On our ride Bayley and I encountered this colorful van outside an auto parts store in Ukrainian Village.
But Andrew and I aren’t thinking of Fioretti’s misfortune as we embark on our ride from Swim Café, 1357 W. Chicago in Noble Square, after lunch on a hot Saturday. He’s riding a battle-scarred fixie and clutching printouts from the 61-page ordinance that uses archaic language to delineate the new wards. The Byzantine boundaries often include alleys and frequently place two sides of the same street in different districts.
He reads me a sample: “Beginning at the intersection of North Hoyne Avenue and West North Avenue; thence east on West North Avenue to the alley just northwest of North Milwaukee Avenue; thence southeast and north along the alley just northwest of Milwaukee Avenue.” My brain grinds to a halt.
We came upon this memorial to Officer Edward Massas at Superior and Racine, near a Kennedy Expressway offramp. According to the Tribune, in 2008 Massas, an off-duty police officer, was thrown from his motorcycle after losing control on the ramp.
With Bayley navigating, we pedal west on Chicago and south on Armour, and then cut east down an alley between Superior and Huron. After tagging the Kennedy we zigzag our way west into Ukrainian Village, passing a bar with live Mariachi music and two guys up to their elbows in grease as they try to fix their van, covered with colorful graffiti. The directions route us to Humboldt Park where peddlers are selling carved gourds and domino tables decorated with photographs of salsa musicians.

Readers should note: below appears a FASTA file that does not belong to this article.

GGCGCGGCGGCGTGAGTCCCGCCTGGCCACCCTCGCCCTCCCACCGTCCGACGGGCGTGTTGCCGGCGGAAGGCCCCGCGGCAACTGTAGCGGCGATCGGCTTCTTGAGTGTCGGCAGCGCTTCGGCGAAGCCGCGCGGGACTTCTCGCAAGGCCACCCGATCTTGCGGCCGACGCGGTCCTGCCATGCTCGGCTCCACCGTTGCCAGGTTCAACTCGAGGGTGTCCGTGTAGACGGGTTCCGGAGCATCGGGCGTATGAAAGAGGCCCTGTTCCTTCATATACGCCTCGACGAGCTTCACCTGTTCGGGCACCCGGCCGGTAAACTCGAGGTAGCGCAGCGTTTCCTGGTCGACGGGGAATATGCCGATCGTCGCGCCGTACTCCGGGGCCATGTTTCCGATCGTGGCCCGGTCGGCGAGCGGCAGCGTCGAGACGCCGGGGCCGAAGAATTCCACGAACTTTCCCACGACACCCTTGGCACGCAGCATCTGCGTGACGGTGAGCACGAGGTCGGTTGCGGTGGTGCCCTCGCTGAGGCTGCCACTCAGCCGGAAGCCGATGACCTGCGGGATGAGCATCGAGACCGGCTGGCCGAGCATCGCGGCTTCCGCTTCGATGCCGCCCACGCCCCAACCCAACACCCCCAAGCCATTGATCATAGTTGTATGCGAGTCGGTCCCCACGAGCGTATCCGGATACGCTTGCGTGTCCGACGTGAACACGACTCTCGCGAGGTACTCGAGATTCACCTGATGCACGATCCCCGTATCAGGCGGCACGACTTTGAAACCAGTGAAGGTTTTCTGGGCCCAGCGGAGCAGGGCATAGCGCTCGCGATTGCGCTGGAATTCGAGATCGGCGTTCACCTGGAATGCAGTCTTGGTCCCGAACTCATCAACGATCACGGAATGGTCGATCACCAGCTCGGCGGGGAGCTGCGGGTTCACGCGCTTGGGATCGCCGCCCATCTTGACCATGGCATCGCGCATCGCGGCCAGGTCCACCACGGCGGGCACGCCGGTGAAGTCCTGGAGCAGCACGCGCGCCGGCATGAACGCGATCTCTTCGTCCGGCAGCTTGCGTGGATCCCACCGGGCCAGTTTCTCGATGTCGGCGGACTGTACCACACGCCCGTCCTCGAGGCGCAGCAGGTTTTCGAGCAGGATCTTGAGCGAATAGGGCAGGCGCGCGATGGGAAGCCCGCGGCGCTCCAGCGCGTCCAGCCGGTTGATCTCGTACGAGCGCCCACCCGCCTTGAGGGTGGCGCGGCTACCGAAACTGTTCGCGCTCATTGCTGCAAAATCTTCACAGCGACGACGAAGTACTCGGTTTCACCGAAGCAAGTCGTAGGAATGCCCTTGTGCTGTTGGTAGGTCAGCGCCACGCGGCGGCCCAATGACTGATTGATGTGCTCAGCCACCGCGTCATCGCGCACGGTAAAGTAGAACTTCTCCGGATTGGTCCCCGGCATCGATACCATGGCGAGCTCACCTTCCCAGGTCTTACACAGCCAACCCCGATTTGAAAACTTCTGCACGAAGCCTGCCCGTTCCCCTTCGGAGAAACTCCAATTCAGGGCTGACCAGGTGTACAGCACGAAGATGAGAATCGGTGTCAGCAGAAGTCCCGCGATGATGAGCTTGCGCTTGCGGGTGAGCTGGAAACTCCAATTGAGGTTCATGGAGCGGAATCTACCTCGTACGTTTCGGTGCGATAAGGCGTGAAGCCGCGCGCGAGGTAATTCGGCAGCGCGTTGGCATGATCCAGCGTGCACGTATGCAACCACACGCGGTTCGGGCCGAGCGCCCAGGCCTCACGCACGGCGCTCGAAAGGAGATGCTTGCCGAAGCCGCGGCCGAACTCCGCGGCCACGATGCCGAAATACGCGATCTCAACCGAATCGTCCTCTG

Bloomingdale Avenue from Humboldt Boulevard to Lawndale Avenue makes up a stretch of the boundary, so we drag our bikes up onto the Bloomingdale Line and ride west along the elevated railroad tracks. We’re trespassing but we encounter plenty of people walking dogs or strolling hand-in-hand.
Bayley on the Bloomingdale.
After we descend, the route slithers back east so, dripping with sweat, we slake our thirst with Italian ices at Miko’s, 3000 W. Lyndale. From there we follow a ridiculously serpentine route along alleys northeast of Sacramento and Fullerton, At times we get so confused we have to check the position of the sun to orient ourselves.
We passed by the shrine to “Our Lady of the Underpass,” a salt stain on the wall of the Fullerton Avenue viaduct below the Kennedy, said to resemble the Virgin Mary.
After a couple more hours of painstaking navigation we finally return to Swim. I ask Andrew what he thinks we’ve accomplished with our twenty-mile gerrymandered journey. “By circumnavigating the First Ward boundary, we’ve exposed just how arbitrary that line is,” he says. “This shows what happens in physical reality when you create a ward that has more to do with politicians’ self-preservation than common sense.”